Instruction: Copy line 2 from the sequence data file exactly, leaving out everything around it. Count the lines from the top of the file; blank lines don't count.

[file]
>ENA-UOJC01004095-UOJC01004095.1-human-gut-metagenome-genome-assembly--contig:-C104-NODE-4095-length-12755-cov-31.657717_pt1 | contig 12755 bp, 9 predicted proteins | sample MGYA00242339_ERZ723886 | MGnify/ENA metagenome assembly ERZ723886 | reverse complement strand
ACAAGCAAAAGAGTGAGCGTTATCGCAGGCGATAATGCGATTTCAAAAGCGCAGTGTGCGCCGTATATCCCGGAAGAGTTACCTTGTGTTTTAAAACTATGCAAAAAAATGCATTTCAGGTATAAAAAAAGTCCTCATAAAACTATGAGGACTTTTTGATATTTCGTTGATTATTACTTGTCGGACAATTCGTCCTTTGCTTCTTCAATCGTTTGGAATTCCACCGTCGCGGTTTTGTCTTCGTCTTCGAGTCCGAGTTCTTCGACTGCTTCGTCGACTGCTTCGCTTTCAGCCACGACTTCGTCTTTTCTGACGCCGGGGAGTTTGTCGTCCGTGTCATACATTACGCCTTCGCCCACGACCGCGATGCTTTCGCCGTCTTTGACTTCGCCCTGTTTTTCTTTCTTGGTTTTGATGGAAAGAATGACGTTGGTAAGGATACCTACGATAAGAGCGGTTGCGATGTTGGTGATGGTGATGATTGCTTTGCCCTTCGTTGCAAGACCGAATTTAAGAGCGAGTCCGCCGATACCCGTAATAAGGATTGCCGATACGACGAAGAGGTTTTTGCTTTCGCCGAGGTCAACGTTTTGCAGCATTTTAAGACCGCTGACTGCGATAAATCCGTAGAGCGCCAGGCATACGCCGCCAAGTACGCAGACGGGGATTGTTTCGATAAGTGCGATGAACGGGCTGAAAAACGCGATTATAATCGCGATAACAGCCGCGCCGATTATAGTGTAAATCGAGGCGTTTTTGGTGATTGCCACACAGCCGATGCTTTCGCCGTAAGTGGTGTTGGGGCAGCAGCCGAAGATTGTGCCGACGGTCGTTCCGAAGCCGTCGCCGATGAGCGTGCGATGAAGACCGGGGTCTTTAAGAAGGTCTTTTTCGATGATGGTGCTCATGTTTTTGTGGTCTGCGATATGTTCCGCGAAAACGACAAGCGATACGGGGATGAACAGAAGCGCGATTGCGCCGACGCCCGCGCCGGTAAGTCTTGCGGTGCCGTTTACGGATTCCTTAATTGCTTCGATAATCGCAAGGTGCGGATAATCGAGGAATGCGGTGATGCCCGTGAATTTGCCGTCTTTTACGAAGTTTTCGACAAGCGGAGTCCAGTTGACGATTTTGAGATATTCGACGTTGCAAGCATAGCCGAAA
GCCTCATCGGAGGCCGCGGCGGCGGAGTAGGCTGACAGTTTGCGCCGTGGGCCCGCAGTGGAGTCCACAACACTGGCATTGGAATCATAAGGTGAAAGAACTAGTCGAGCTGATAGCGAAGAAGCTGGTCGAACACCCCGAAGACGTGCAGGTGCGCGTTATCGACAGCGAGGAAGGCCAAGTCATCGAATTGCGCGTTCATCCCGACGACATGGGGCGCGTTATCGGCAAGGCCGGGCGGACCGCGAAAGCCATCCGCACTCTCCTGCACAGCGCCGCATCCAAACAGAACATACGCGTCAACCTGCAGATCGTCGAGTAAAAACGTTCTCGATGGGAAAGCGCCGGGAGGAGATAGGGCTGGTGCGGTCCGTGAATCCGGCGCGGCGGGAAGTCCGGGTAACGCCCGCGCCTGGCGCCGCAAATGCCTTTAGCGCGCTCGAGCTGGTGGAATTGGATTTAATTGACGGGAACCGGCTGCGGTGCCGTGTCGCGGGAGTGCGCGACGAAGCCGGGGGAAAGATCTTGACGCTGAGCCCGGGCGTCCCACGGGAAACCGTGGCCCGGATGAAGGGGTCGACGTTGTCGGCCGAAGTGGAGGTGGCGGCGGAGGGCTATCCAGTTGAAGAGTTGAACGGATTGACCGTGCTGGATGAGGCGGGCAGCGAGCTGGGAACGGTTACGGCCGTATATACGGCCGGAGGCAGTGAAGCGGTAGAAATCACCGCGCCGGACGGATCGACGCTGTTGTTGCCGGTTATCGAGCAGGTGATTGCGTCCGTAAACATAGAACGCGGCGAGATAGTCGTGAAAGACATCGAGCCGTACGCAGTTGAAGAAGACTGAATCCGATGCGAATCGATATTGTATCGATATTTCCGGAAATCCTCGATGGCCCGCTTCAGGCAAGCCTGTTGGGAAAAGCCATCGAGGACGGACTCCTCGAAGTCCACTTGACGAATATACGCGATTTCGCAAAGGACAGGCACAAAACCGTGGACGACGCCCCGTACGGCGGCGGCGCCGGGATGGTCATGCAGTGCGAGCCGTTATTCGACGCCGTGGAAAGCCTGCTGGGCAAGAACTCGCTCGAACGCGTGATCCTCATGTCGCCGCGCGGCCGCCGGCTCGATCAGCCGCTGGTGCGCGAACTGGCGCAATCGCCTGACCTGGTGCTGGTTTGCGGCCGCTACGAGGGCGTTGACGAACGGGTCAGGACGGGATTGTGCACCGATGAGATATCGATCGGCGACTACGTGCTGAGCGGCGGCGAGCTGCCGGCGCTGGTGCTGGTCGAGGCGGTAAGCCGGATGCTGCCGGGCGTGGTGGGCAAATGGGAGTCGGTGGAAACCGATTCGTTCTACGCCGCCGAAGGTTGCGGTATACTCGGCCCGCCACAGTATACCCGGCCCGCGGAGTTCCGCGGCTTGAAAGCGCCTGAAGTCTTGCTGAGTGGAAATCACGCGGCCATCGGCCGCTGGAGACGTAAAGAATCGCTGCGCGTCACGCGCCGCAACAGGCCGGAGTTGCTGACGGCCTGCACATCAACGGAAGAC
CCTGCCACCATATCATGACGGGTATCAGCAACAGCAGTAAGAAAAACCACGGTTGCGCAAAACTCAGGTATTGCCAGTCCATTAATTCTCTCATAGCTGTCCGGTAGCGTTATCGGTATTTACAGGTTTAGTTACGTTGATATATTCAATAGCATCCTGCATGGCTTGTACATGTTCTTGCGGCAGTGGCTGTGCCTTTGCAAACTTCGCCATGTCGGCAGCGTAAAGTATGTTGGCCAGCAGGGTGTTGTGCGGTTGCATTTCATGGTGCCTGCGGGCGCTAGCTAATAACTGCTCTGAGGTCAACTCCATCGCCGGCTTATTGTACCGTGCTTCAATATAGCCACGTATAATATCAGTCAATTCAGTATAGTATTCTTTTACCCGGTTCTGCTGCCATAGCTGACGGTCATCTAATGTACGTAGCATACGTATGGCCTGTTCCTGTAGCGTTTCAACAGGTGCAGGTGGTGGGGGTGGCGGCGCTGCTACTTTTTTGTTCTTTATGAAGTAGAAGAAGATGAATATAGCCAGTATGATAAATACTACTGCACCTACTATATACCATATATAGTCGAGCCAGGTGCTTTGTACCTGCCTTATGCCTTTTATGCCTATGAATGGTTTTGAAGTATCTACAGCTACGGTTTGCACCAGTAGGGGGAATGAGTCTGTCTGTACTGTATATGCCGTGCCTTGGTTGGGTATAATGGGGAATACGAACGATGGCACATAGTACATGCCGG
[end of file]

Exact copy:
ACAAGCAAAAGAGTGAGCGTTATCGCAGGCGATAATGCGATTTCAAAAGCGCAGTGTGCGCCGTATATCCCGGAAGAGTTACCTTGTGTTTTAAAACTATGCAAAAAAATGCATTTCAGGTATAAAAAAAGTCCTCATAAAACTATGAGGACTTTTTGATATTTCGTTGATTATTACTTGTCGGACAATTCGTCCTTTGCTTCTTCAATCGTTTGGAATTCCACCGTCGCGGTTTTGTCTTCGTCTTCGAGTCCGAGTTCTTCGACTGCTTCGTCGACTGCTTCGCTTTCAGCCACGACTTCGTCTTTTCTGACGCCGGGGAGTTTGTCGTCCGTGTCATACATTACGCCTTCGCCCACGACCGCGATGCTTTCGCCGTCTTTGACTTCGCCCTGTTTTTCTTTCTTGGTTTTGATGGAAAGAATGACGTTGGTAAGGATACCTACGATAAGAGCGGTTGCGATGTTGGTGATGGTGATGATTGCTTTGCCCTTCGTTGCAAGACCGAATTTAAGAGCGAGTCCGCCGATACCCGTAATAAGGATTGCCGATACGACGAAGAGGTTTTTGCTTTCGCCGAGGTCAACGTTTTGCAGCATTTTAAGACCGCTGACTGCGATAAATCCGTAGAGCGCCAGGCATACGCCGCCAAGTACGCAGACGGGGATTGTTTCGATAAGTGCGATGAACGGGCTGAAAAACGCGATTATAATCGCGATAACAGCCGCGCCGATTATAGTGTAAATCGAGGCGTTTTTGGTGATTGCCACACAGCCGATGCTTTCGCCGTAAGTGGTGTTGGGGCAGCAGCCGAAGATTGTGCCGACGGTCGTTCCGAAGCCGTCGCCGATGAGCGTGCGATGAAGACCGGGGTCTTTAAGAAGGTCTTTTTCGATGATGGTGCTCATGTTTTTGTGGTCTGCGATATGTTCCGCGAAAACGACAAGCGATACGGGGATGAACAGAAGCGCGATTGCGCCGACGCCCGCGCCGGTAAGTCTTGCGGTGCCGTTTACGGATTCCTTAATTGCTTCGATAATCGCAAGGTGCGGATAATCGAGGAATGCGGTGATGCCCGTGAATTTGCCGTCTTTTACGAAGTTTTCGACAAGCGGAGTCCAGTTGACGATTTTGAGATATTCGACGTTGCAAGCATAGCCGAAA